The Case For Remixing The U.S. and Canada

Moneybox
A blog about business and economics.
Oct. 17 2012 2:49 PM

The Case For Remixing The U.S. and Canada

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Is the United States an optimal currency area (OCA)? Is Canada? Should we have a monetary union? A fun new paper argues that the answer is "no," "no," and "sort of." Specifically that you could combine and then remix the United States and Canada into three separate cross-border monetary unions, each of which would more closely approximate an OCA than the current United States or Canada. The resuling currency groups can be seen on the color-coded map above.

Now obviously in a practical sense it would be annoying for Delaware to be using a different currency from Maryland, Pennsylvania, and New Jersey or for Maine to be on a different currency than any of the states or provinces it borders. One also might argue that the use of state and provincial level analysis here is misleading in some ways. You might want to base a map on Metropolitan Statistical Areas instead.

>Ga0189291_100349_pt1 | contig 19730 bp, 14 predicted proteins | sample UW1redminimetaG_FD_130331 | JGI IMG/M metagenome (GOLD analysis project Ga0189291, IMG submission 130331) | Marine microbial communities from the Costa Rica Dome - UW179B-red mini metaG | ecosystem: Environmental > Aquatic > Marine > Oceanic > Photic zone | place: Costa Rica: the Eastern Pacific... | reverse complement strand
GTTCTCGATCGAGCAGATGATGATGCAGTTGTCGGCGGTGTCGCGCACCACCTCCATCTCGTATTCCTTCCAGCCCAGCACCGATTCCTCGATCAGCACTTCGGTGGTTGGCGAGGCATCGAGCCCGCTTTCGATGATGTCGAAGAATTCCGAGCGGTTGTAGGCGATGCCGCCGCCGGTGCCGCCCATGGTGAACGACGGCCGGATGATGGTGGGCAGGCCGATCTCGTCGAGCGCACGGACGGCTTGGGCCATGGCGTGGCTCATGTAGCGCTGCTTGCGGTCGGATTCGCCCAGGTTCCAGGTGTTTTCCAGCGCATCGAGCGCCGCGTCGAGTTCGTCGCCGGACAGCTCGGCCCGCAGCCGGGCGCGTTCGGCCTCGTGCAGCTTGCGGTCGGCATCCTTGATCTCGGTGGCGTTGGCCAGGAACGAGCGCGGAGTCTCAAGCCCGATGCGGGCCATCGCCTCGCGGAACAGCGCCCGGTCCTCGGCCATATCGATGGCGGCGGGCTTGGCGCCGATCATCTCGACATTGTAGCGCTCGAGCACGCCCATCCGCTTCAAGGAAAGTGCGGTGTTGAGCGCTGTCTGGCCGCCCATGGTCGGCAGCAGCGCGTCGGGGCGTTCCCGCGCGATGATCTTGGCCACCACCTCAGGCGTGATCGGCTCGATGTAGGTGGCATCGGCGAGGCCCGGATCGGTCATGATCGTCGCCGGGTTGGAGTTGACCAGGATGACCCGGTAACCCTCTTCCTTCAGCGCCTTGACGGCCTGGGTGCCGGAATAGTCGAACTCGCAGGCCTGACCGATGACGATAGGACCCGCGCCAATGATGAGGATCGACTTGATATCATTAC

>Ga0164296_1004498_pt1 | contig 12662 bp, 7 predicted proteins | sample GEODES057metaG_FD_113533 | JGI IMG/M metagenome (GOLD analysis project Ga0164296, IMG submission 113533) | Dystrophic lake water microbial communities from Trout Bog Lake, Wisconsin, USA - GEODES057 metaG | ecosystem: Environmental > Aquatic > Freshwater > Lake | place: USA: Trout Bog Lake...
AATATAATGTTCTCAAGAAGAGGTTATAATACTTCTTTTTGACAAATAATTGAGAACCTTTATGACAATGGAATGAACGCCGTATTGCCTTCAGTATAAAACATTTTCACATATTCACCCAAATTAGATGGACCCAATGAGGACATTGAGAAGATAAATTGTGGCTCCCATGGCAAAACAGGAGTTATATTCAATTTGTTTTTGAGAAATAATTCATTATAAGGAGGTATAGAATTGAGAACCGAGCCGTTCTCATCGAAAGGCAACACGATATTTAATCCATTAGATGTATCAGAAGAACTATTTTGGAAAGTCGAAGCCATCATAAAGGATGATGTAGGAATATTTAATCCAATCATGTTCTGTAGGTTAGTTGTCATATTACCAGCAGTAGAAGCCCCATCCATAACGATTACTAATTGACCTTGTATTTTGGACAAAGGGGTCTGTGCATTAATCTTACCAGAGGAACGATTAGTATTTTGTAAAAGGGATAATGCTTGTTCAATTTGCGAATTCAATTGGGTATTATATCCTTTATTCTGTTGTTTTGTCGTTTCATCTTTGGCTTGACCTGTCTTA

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But it's an interesting exercise and also a reminder than the North/South international border in North America is a bit odd. With most of Canada's population centers very close to the US border, the north-south commercial and cultural linkages within a given region (Vancouver with Seattle and Portland, Ontario with the Great Lakes region of the US, etc.) are often greater than the east-west linkages within the same country. The linguistic divide between the Anglophone majority and the Francophone minority is in many ways starker than anything separating Minnesota from Manitoba.

Matthew Yglesias is the executive editor of Vox and author of The Rent Is Too Damn High.

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